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How do we rethink outdoor education during the pandemic?

Our team collectively has been working to develop a series of outdoor education modules. Starting December 2021 we’ve officially now expanded and completed this program in Kurule-Tenupa and now in TMJ. 19, grade 7 students from Kurule Tenupa Secondary school have now successfully completed the modules. These modules developed by Michael and Ishita, are run and managed all by the youth fellows and youth coordination team of all organizations.

Supported by the Friends of Nepal organization, we were able to scale this program to the two regions. Building on the pilot conducted with Koshi Tappu students, we’ve tweaked the modules and developed appropriate place-based modules for Kurule.

As with Koshi Tappu, students were excited to be using tablets and interfacing through zoom - a platform they quickly adapted to including using chat boxes, annotating on zoom, and also using emoticon reactions. Using field journals, zoom, google earth, they started to engage in the modules to learn and also through screen sharing and present their observations as well. The network connectivity and electricity problems challenged students to participate fully but they went to the Neighbours to charge the tablets or to get better connectivity. We were happy to see their passion for learning.

Guest speakers for our modules included lectures by Lokendra Yakkha ji who described the history of the Tamur river and its relation to the local indigenous communities in Kurule-Tenupa. Dirghaman Tamang ji further educated the students about endangered animal friends including pangolins, vultures, and the main reasons for the decline. Students also collected stories about the water crisis by interviewing their elders and parents to understand the past and the present situation. The more they learned about their landscape, understand the patterns, indigenous histories, the more they became excited and curious. They also became concerned about the climate change impacts and the declining populations of the endangered species.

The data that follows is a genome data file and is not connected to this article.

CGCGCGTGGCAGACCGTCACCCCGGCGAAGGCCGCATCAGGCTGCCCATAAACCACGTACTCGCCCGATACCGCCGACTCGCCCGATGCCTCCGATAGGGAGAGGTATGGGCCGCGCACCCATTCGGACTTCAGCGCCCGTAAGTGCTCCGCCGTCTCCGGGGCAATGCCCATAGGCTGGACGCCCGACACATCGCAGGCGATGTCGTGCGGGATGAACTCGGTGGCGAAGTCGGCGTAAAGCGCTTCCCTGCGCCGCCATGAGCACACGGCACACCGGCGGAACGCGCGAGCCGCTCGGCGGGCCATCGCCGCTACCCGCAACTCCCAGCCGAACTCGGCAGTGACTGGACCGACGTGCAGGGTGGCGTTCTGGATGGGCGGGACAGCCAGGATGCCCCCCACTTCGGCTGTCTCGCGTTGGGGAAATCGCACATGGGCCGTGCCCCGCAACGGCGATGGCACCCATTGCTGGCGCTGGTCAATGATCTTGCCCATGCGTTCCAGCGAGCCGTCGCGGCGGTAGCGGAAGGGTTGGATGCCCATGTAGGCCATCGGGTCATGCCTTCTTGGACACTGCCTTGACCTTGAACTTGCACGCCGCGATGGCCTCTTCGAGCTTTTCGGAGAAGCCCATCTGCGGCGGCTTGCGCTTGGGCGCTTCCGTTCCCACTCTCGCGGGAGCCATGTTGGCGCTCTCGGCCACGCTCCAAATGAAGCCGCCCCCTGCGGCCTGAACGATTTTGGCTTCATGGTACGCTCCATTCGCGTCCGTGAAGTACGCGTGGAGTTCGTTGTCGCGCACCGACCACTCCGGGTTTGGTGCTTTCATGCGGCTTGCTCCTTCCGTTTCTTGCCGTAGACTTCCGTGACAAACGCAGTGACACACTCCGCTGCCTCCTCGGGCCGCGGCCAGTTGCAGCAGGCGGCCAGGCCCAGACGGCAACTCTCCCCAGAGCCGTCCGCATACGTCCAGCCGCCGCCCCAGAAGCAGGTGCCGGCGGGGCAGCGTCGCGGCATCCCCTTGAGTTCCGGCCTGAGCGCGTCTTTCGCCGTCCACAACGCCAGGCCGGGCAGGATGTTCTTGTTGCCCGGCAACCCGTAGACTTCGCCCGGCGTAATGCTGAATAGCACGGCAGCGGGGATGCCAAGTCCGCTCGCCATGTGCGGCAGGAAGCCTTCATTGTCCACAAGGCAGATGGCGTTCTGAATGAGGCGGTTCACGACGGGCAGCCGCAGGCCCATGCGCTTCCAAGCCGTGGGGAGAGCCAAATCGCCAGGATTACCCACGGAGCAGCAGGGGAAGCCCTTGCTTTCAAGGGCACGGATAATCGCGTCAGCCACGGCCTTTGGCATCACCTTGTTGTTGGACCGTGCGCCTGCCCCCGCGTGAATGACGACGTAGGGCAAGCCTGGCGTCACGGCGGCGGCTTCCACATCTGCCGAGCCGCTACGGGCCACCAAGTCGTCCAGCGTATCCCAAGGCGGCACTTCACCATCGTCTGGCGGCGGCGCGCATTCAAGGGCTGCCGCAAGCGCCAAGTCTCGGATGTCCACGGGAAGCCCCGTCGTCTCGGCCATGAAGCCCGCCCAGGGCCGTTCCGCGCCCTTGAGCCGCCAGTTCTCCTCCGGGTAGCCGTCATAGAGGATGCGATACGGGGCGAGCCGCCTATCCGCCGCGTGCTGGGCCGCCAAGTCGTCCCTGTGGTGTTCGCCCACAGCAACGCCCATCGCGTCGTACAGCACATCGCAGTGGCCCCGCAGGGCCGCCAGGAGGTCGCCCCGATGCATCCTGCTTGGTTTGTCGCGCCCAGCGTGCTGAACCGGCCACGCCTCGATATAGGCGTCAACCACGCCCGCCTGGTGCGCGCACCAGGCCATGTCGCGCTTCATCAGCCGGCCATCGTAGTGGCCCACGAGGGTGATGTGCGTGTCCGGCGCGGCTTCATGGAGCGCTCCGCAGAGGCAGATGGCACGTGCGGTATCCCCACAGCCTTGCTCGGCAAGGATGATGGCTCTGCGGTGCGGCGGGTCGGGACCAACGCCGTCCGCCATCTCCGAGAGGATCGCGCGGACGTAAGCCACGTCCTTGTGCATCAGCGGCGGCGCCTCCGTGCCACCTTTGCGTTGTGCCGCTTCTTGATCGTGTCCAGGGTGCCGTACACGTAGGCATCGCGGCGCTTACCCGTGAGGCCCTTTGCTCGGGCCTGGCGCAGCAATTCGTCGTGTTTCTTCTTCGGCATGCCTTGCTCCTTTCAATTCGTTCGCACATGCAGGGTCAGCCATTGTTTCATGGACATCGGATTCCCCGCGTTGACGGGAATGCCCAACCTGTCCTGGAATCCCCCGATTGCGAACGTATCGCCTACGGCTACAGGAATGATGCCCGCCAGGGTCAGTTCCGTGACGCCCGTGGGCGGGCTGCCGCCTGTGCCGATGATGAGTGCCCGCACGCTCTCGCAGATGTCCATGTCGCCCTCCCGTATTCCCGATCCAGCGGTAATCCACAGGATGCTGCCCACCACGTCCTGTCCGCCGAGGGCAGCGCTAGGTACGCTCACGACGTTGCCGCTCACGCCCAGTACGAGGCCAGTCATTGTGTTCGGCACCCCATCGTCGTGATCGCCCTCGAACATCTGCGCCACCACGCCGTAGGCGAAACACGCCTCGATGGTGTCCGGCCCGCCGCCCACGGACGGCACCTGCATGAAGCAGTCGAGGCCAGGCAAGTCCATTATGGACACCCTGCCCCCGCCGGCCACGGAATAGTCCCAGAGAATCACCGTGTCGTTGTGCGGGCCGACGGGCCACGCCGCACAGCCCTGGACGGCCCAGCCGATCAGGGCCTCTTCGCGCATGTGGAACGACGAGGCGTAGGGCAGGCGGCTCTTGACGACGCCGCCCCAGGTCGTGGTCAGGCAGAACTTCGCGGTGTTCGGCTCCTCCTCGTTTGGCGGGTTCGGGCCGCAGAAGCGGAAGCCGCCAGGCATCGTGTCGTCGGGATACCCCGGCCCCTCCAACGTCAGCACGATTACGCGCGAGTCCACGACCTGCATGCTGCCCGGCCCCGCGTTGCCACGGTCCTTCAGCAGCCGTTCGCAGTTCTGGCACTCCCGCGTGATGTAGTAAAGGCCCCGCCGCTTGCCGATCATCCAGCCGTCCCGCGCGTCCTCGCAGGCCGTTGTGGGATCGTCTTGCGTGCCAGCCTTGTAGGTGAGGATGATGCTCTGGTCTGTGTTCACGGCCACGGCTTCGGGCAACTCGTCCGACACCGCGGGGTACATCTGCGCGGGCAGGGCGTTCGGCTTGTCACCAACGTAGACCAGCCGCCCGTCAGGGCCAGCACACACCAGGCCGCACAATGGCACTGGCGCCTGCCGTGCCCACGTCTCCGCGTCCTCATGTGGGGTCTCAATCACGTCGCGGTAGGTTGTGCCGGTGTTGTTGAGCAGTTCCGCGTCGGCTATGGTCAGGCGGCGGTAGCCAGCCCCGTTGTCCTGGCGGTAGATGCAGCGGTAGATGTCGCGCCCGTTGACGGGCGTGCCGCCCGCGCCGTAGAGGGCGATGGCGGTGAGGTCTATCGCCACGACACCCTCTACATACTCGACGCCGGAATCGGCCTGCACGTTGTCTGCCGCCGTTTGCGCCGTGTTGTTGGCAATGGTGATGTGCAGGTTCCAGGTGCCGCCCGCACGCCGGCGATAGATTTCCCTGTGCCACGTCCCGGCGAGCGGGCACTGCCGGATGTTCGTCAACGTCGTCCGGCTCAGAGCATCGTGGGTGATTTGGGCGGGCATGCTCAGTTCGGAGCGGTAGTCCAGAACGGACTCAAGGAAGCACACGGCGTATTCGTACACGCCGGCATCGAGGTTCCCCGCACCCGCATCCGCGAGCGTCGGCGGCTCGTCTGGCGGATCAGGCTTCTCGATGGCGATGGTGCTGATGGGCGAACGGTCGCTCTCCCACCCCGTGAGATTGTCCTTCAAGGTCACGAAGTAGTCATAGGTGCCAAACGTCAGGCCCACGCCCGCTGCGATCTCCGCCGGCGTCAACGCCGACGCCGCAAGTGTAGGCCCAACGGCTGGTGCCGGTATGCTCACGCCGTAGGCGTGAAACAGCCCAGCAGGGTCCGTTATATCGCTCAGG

We would like to thank Shree Kurule Tenupa High School, and Chaubise GaunPalika for their interest, support, and partnership in implementing this program. We would like to thank our incredible students, their parents, guest speakers, teachers, and the board members and staff of Tamur Permaculture Learning Grounds for ensuring a well planned and well executed implementation.

We hope to continue such sessions in other remote areas using the same teaching and learning tools. Here are a few glimpses of the virtual outdoor education program.

Photos continued...